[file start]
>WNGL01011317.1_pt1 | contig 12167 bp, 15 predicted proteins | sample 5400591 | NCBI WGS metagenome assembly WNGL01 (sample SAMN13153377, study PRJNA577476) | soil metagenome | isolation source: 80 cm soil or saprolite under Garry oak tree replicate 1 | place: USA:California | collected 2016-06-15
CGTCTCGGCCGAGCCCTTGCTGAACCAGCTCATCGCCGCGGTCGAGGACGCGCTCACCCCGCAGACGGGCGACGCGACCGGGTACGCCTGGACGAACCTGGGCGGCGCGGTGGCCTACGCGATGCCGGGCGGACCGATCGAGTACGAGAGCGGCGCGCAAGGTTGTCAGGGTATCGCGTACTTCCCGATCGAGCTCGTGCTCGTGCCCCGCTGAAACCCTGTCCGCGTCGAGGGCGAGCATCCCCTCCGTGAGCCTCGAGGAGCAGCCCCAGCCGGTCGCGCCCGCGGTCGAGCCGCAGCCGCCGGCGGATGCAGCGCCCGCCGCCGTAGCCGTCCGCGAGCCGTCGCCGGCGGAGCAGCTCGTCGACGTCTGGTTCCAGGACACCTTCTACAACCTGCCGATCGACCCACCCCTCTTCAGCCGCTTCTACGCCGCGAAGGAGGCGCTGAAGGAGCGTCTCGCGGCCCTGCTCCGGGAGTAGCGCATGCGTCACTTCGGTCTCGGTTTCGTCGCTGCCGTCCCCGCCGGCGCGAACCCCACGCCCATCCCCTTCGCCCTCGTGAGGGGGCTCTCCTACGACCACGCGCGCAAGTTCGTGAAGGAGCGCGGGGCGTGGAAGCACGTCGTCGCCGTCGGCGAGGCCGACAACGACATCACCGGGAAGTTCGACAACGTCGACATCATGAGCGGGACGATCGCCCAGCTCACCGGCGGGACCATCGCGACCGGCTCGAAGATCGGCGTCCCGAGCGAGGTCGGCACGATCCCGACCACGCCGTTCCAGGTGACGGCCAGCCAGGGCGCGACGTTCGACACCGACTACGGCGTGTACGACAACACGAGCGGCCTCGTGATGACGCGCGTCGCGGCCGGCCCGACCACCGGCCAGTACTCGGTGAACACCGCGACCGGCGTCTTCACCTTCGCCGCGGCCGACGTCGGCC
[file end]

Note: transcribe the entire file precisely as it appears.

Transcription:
>WNGL01011317.1_pt1 | contig 12167 bp, 15 predicted proteins | sample 5400591 | NCBI WGS metagenome assembly WNGL01 (sample SAMN13153377, study PRJNA577476) | soil metagenome | isolation source: 80 cm soil or saprolite under Garry oak tree replicate 1 | place: USA:California | collected 2016-06-15
CGTCTCGGCCGAGCCCTTGCTGAACCAGCTCATCGCCGCGGTCGAGGACGCGCTCACCCCGCAGACGGGCGACGCGACCGGGTACGCCTGGACGAACCTGGGCGGCGCGGTGGCCTACGCGATGCCGGGCGGACCGATCGAGTACGAGAGCGGCGCGCAAGGTTGTCAGGGTATCGCGTACTTCCCGATCGAGCTCGTGCTCGTGCCCCGCTGAAACCCTGTCCGCGTCGAGGGCGAGCATCCCCTCCGTGAGCCTCGAGGAGCAGCCCCAGCCGGTCGCGCCCGCGGTCGAGCCGCAGCCGCCGGCGGATGCAGCGCCCGCCGCCGTAGCCGTCCGCGAGCCGTCGCCGGCGGAGCAGCTCGTCGACGTCTGGTTCCAGGACACCTTCTACAACCTGCCGATCGACCCACCCCTCTTCAGCCGCTTCTACGCCGCGAAGGAGGCGCTGAAGGAGCGTCTCGCGGCCCTGCTCCGGGAGTAGCGCATGCGTCACTTCGGTCTCGGTTTCGTCGCTGCCGTCCCCGCCGGCGCGAACCCCACGCCCATCCCCTTCGCCCTCGTGAGGGGGCTCTCCTACGACCACGCGCGCAAGTTCGTGAAGGAGCGCGGGGCGTGGAAGCACGTCGTCGCCGTCGGCGAGGCCGACAACGACATCACCGGGAAGTTCGACAACGTCGACATCATGAGCGGGACGATCGCCCAGCTCACCGGCGGGACCATCGCGACCGGCTCGAAGATCGGCGTCCCGAGCGAGGTCGGCACGATCCCGACCACGCCGTTCCAGGTGACGGCCAGCCAGGGCGCGACGTTCGACACCGACTACGGCGTGTACGACAACACGAGCGGCCTCGTGATGACGCGCGTCGCGGCCGGCCCGACCACCGGCCAGTACTCGGTGAACACCGCGACCGGCGTCTTCACCTTCGCCGCGGCCGACGTCGGCC